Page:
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Thread: Which Germanic Folk Has Preserved Most Heathen Tradition?

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    Senior Member Theunissen's Avatar
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    Quote Originally Posted by Leofric View Post
    Well, just using the word Ostern is better from a preservation point of view than the Norwegian Påske (though I think she wasn't worshipped in Scandinavia, in which case it would be silly to expect the Scandinavians to preserve her name in the feast — they never would have had it in the first place).
    You mean Ostara? There is some question whether she was made up in the 19th century, at least in the form popular then.
    As for Germanic or Celtic traditions. What makes them fade away isn't other conventional religions, but simply the modern day individualist life-styles with state-sponsored education and a cultural industry that shifted the focus on Hollywood or music industry productions. And then there is the induced resentment against anything traditionally European or Western. Not to mention the generation gap that has been created.

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    Senior Member Wychaert's Avatar
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    Theunissen,
    Ostara, Eostre and Easter, have Germanic and even celtic origins.
    Rather than the Dutch Pasen, which isn't even volkish in the slightest. Hell, I even propose the name honkiebonk(I'd just make that one up, no worries, this word doesn't exist ) rather than Pasen(pesach)....
    ''Ginds de Waal, daar weer de IJssel, dan de Maas en ook de Rijn. Geeft ons recht om heel ons leven trots op Gelderland te zijn.''

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    Senior Member Aelfgar's Avatar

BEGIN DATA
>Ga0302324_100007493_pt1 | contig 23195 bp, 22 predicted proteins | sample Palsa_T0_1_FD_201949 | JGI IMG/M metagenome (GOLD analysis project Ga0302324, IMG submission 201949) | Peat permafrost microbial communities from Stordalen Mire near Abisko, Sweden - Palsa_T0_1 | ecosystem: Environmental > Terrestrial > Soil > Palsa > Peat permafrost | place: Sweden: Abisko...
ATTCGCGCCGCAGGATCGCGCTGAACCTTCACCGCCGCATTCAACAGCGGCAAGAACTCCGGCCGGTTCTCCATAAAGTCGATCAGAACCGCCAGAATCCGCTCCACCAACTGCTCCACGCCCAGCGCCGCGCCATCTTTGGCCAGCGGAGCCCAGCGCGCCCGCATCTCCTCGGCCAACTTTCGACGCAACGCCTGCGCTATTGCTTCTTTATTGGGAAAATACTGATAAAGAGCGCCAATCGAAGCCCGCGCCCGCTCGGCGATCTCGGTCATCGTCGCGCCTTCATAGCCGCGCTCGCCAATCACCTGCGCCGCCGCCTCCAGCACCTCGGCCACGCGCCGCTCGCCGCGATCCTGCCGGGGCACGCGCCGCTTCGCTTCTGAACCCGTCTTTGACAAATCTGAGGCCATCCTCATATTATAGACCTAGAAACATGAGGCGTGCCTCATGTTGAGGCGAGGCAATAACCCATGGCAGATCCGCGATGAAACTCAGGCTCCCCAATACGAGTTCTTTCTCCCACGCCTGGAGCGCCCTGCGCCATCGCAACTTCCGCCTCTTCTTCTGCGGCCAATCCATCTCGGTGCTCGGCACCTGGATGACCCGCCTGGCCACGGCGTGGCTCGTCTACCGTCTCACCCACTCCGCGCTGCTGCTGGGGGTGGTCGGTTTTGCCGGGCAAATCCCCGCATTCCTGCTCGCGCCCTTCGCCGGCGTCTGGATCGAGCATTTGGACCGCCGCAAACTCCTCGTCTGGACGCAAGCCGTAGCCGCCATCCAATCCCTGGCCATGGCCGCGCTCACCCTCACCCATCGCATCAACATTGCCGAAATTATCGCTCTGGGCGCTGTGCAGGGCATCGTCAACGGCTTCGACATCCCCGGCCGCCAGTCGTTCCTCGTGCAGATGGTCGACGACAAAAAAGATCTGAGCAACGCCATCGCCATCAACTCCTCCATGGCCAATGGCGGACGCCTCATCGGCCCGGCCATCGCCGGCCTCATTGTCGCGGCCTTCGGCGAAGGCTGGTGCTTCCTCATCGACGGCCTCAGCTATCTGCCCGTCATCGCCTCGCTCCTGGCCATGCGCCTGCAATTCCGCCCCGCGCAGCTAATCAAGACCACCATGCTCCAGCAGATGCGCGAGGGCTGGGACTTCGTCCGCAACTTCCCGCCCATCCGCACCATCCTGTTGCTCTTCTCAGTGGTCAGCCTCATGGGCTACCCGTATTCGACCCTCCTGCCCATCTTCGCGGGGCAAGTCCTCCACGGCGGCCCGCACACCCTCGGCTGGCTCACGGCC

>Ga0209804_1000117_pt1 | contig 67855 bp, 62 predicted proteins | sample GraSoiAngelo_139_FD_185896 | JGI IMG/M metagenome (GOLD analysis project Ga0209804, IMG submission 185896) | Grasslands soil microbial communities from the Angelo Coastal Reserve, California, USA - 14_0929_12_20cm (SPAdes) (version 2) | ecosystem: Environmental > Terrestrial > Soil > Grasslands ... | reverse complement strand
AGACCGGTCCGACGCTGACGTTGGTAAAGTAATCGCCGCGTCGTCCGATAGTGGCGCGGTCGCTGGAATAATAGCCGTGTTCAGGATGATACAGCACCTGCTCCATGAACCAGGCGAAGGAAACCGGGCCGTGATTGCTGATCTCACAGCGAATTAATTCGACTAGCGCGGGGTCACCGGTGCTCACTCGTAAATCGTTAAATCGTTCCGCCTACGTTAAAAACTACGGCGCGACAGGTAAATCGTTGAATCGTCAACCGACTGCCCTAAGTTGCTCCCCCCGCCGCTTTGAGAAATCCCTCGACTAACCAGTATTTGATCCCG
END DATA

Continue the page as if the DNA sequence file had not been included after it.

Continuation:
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    Quote Originally Posted by Rodskarl Dubhgall View Post
    My paternal grandmother's maiden name is derived from the Aesir, an Anglo-Saxon one to boot. Any name like Oswald, Osric or Osbald, like Oswiu, all share this root. Oswiu knows this, of course. My paternal grandfather's surname is derived from Freyr, in the Danelaw.
    I have the surname Ingram in my ancestry, which appears to be directly derived from Angle.

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    Quote Originally Posted by Aelfgar View Post
    I have the surname Ingram in my ancestry, which appears to be directly derived from Angle.
    https://www.ancestry.com/name-origin?surname=ingram

    "Ing Raven"

    Used to work with a bloke carrying that surname.

    Ancestry uses Oxford for their source and it is mostly correct.

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    Quote Originally Posted by Tabitha View Post
    I would have thought Scotland. There are many villages who still have folk customs to appease their trows, selkies and kelpies.

    Hogmanay, Samhain, Beltane and Lammas are huge public festivals up here as is Up Helly Aa in Orkney and Shetland
    In addition there are lots of smaller traditions too, such as The Burryman which I posted about today.

    It’s still considered extremely bad luck to cut down a rowan tree, I don’t know anyone who would even consider doing that, even though few may know where the prohibition came from.


    "We cannot live fully without the treasury our ancestors have left to us" George Mackay Brown.
    With the exception of outlying islands colonised by the Norse and the Lowland Scots who are really English Scotland is mainly a 'Celtic', not a Germanic country. Indeed the average Scot has a distinct dislike of the English who they call Sassenachs-Saxons.
    I would vote for Iceland as they compiled the Eddas and the Sagas. Furthermore Asatru is thriving in that small country. It has also maintained the ancient Germanic naming system for surnames.

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